Virginia Tech police identified the slain officer as Deriek W. Crouse, 39, of Christiansburg. A member of the force since 2007, he was married with five children, according to the Associated Press. Crouse’s body was found in a sprawling parking lot near the Virginia Tech stadium.
Virginia Tech sophomore Shawn Ghuman live chatted with readers Friday about the recent shooting on his campus. Read the chat transcript now.
The gunman and a weapon were found in another parking lot nearby, law enforcement and government officials said. Authorities say they think the gunman killed himself as police closed in. They would not say whether he was a student.
Early Friday, Virginia State Police said ballistics tests confirmed that the officer and his assailant were shot with the same gun. A news release said the tests “officially linked the two fatal shootings.”
“Today, tragedy again struck Virginia Tech,” said Charles W. Steger, president of Virginia Tech. “I can only say that words don’t describe our feelings, and they’re most elusive at this point in time.”
As the incident unfolded and state troopers fanned across the campus with automatic weapons, thoughts across Virginia Tech immediately turned to April 2007, when the deadliest college shooting in U.S. history occurred. But as similar as the events seemed, the university’s response was far different.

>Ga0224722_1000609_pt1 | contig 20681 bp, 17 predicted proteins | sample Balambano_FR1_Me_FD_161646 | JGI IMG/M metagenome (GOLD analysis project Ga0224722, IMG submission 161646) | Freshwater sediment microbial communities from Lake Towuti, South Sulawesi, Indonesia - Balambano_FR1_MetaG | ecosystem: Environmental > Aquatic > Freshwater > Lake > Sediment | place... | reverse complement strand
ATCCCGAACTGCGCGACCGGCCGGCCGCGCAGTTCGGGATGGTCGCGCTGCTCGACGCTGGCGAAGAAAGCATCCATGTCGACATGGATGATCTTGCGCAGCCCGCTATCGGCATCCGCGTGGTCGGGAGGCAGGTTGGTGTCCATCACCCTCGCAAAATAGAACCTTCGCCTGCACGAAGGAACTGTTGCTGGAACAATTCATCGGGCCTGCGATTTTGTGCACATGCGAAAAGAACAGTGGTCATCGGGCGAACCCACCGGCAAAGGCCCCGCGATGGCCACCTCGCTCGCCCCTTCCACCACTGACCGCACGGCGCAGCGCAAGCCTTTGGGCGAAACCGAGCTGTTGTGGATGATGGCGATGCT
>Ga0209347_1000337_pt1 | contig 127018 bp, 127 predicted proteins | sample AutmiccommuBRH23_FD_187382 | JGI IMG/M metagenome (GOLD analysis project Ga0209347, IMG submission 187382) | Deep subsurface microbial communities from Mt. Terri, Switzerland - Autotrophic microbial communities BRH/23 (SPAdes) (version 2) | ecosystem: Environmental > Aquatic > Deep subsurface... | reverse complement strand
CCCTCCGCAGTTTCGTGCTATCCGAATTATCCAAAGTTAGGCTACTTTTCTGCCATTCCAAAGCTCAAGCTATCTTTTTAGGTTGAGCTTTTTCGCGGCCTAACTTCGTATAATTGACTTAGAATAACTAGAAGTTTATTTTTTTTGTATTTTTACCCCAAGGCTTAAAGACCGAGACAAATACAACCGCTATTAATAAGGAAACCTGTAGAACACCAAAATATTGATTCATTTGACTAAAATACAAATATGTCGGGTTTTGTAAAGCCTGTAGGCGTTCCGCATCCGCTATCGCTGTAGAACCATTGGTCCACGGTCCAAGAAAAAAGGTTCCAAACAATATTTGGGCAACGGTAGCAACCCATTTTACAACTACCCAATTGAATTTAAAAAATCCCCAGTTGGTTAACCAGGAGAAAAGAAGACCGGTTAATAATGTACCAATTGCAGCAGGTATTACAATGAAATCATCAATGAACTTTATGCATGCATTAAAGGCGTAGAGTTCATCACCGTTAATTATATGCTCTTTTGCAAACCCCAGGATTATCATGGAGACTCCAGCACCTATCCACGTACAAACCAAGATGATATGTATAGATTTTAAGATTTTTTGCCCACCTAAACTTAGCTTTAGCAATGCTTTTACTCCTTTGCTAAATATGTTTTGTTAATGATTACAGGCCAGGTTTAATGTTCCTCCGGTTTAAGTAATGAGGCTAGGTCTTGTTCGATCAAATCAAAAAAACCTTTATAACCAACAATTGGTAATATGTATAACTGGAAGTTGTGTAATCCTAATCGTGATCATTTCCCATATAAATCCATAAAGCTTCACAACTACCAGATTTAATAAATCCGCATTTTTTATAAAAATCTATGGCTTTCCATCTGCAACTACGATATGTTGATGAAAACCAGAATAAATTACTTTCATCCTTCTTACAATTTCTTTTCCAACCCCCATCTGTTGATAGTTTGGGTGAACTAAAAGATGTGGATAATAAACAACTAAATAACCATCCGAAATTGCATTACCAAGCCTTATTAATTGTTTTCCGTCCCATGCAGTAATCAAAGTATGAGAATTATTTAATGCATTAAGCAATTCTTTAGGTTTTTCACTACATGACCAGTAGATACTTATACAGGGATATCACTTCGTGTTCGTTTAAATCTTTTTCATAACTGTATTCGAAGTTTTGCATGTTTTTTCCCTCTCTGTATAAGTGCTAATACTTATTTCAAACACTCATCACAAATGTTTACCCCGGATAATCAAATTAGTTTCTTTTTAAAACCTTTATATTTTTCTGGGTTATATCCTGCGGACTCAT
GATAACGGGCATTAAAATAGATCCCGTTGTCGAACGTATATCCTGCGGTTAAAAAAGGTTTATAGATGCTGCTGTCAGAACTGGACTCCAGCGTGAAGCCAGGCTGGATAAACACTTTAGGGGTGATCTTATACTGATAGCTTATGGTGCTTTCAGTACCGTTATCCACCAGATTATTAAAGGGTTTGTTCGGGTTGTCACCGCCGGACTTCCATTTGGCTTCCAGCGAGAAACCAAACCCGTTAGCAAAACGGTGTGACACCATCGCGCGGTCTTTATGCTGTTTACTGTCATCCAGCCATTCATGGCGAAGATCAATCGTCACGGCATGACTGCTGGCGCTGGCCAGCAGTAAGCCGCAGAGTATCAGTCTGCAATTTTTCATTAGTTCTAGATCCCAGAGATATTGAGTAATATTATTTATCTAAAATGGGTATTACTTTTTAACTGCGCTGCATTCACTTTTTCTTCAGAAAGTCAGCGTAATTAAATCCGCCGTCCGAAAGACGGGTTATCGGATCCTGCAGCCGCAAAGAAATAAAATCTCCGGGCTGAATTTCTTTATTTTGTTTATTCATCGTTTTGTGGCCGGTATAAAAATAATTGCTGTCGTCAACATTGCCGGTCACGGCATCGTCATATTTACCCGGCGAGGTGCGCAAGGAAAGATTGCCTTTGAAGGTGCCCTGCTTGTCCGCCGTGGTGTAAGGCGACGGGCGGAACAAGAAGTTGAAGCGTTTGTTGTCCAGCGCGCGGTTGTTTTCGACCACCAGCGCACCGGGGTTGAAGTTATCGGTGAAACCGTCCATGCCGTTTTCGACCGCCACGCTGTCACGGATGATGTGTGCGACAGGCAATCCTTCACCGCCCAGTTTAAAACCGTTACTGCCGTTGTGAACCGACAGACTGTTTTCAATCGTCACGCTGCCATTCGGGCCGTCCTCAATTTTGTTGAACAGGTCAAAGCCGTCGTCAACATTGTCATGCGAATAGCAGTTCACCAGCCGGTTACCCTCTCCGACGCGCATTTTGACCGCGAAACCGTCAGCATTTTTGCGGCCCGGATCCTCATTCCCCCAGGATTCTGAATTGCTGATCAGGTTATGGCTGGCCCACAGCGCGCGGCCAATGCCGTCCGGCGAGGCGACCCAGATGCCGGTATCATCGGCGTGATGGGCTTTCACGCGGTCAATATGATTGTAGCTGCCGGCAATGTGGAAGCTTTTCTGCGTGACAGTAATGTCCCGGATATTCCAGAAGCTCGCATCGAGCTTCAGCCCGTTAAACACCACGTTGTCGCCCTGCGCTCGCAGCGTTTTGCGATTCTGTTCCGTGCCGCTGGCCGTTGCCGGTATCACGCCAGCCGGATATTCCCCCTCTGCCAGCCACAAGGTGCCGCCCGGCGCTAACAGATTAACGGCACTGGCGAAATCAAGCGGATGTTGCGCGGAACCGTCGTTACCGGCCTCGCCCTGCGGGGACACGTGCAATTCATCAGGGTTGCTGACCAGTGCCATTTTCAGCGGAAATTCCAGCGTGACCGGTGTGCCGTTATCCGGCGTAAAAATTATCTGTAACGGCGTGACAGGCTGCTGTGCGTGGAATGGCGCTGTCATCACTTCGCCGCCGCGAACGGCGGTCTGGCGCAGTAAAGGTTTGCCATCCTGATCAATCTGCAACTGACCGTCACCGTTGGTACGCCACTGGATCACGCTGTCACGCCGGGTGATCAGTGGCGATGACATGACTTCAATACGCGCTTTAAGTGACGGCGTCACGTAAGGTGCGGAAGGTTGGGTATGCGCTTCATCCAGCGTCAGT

Virginia Tech immediately went on lockdown, from the first alert at 12:36 p.m. to 4:30 p.m. Students and faculty huddled behind locked doors so that if a gunman was loose, he couldn’t get in campus buildings.
The episode provided the first real test of Virginia Tech’s vaunted emergency response system, created after the mass shooting by Seung Hui Cho, a disturbed English major from Fairfax County. University officials devised the system after intense criticism from victims’ families and independent investigators that they did not react quickly enough in 2007.
Thursday’s response — a barrage of text messages, e-mails, phone calls, classroom alerts and audible sirens across the 30,000-student campus — was nearly flawless, according to students, staff members and public officials.
“The plan played a very significant role in protecting all the students and the faculty and also to help facilitate a rapid and proper response by law enforcement officers,” Gov. Robert F. McDonnell (R) told reporters late Thursday.
The first report of shots fired came at 12:36, minutes after the shooting, and advised of gunshots in the school’s coliseum parking lot, in a southern section of campus devoted to athletics. It told the community: “Stay inside. Secure doors.”